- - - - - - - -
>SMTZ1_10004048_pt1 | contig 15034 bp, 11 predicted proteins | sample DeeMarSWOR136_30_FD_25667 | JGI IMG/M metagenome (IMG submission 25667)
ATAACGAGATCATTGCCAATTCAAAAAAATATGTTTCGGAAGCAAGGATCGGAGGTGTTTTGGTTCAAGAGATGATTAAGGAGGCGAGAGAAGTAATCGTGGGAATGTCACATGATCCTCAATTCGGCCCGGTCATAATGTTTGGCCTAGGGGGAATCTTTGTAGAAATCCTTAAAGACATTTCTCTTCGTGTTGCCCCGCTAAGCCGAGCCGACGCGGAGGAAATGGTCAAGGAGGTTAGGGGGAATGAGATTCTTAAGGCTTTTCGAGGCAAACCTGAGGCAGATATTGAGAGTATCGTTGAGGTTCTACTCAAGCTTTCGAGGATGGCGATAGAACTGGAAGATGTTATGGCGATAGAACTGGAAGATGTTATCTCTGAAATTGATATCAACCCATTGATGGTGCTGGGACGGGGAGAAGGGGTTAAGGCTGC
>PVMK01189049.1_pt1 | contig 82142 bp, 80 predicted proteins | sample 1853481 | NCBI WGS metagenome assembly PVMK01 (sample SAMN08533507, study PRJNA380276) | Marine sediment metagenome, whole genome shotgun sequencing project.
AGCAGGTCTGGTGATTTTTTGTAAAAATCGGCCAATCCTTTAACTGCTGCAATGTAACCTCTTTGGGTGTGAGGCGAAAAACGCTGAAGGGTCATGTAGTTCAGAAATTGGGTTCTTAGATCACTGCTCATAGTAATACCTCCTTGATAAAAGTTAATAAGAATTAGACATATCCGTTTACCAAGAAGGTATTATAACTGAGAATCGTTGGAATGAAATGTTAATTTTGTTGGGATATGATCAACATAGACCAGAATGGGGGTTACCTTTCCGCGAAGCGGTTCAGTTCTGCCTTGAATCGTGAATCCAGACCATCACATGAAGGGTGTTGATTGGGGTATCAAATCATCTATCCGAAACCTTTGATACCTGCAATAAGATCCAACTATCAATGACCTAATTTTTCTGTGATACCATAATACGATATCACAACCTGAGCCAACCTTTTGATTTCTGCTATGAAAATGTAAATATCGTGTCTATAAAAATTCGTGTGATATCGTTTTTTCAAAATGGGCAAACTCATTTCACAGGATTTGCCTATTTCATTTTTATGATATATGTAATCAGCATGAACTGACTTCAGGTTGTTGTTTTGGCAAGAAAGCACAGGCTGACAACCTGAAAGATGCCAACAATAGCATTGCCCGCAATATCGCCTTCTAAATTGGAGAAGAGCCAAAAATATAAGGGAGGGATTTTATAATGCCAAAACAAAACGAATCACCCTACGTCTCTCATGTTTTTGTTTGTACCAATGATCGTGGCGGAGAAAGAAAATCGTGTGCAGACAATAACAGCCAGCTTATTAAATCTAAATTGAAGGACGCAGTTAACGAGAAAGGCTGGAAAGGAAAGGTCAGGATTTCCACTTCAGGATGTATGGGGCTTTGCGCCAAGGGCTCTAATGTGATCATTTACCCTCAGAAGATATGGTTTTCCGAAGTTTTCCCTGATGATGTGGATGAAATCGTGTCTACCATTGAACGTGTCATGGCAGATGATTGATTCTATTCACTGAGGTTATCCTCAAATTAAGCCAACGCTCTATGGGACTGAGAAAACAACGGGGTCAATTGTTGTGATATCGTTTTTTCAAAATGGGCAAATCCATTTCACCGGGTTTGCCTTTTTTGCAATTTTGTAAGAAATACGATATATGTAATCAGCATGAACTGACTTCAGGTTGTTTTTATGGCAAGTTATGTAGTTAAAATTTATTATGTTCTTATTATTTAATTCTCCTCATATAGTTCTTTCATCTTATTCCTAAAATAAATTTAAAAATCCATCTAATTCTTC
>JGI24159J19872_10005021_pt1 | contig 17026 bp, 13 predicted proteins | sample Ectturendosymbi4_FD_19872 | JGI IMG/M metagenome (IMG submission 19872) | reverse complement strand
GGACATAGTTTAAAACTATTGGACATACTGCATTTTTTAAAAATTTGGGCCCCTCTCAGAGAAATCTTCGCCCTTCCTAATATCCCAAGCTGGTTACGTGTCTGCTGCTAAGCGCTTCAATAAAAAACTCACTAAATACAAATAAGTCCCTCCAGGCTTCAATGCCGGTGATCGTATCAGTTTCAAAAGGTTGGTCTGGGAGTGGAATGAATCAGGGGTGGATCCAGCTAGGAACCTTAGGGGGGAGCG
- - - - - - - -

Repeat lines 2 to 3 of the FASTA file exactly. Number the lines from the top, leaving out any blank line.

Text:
ATAACGAGATCATTGCCAATTCAAAAAAATATGTTTCGGAAGCAAGGATCGGAGGTGTTTTGGTTCAAGAGATGATTAAGGAGGCGAGAGAAGTAATCGTGGGAATGTCACATGATCCTCAATTCGGCCCGGTCATAATGTTTGGCCTAGGGGGAATCTTTGTAGAAATCCTTAAAGACATTTCTCTTCGTGTTGCCCCGCTAAGCCGAGCCGACGCGGAGGAAATGGTCAAGGAGGTTAGGGGGAATGAGATTCTTAAGGCTTTTCGAGGCAAACCTGAGGCAGATATTGAGAGTATCGTTGAGGTTCTACTCAAGCTTTCGAGGATGGCGATAGAACTGGAAGATGTTATGGCGATAGAACTGGAAGATGTTATCTCTGAAATTGATATCAACCCATTGATGGTGCTGGGACGGGGAGAAGGGGTTAAGGCTGC
>PVMK01189049.1_pt1 | contig 82142 bp, 80 predicted proteins | sample 1853481 | NCBI WGS metagenome assembly PVMK01 (sample SAMN08533507, study PRJNA380276) | Marine sediment metagenome, whole genome shotgun sequencing project.